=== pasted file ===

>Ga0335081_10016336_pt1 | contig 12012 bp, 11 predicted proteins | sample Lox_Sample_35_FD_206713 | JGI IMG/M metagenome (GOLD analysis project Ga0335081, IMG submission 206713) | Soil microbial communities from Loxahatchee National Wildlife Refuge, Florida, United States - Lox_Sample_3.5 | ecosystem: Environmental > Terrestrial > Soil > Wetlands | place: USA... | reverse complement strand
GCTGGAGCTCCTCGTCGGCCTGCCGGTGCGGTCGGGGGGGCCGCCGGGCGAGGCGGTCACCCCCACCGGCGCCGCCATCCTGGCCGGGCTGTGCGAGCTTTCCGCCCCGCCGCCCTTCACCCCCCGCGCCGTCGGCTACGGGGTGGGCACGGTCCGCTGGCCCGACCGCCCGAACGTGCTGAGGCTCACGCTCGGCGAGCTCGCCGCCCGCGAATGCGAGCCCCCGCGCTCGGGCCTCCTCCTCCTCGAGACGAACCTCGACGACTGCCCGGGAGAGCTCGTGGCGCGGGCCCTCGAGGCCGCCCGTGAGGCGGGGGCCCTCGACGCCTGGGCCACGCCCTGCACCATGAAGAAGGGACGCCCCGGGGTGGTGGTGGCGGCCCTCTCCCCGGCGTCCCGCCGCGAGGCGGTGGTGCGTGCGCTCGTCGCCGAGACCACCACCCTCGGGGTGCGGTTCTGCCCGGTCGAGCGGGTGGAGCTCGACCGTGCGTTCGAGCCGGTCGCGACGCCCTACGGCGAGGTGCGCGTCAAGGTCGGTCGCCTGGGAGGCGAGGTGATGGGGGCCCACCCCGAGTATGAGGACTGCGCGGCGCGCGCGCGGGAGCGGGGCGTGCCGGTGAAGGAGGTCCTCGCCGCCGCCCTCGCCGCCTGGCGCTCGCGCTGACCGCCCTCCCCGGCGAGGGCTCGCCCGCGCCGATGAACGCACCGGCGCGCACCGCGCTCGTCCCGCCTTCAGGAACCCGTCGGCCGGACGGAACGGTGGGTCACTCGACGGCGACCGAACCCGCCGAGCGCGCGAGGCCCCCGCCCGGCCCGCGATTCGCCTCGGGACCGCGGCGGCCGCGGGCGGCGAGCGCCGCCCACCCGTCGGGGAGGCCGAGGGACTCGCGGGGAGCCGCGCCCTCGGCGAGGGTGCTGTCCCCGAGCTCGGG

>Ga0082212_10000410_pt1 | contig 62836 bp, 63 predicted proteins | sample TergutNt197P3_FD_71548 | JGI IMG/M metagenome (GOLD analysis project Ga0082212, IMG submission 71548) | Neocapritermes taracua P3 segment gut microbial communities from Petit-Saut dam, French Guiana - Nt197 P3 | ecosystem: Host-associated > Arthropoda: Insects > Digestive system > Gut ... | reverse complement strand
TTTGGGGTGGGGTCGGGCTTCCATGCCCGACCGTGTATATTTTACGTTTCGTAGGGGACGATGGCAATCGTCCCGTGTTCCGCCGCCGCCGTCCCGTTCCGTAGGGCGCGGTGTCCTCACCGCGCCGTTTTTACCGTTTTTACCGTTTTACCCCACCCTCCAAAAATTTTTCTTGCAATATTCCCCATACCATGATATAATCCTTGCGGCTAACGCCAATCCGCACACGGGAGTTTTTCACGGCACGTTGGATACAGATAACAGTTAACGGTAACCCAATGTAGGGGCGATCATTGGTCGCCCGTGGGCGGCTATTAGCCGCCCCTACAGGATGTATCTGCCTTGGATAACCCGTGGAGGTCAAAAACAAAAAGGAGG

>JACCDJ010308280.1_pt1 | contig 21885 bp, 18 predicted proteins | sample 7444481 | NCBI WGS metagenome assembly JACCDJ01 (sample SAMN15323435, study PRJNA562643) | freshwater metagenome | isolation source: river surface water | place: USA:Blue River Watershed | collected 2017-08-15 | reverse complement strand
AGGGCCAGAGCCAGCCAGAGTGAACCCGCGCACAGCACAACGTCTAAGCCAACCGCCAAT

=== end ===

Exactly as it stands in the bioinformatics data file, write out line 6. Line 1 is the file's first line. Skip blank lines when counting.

AGGGCCAGAGCCAGCCAGAGTGAACCCGCGCACAGCACAACGTCTAAGCCAACCGCCAAT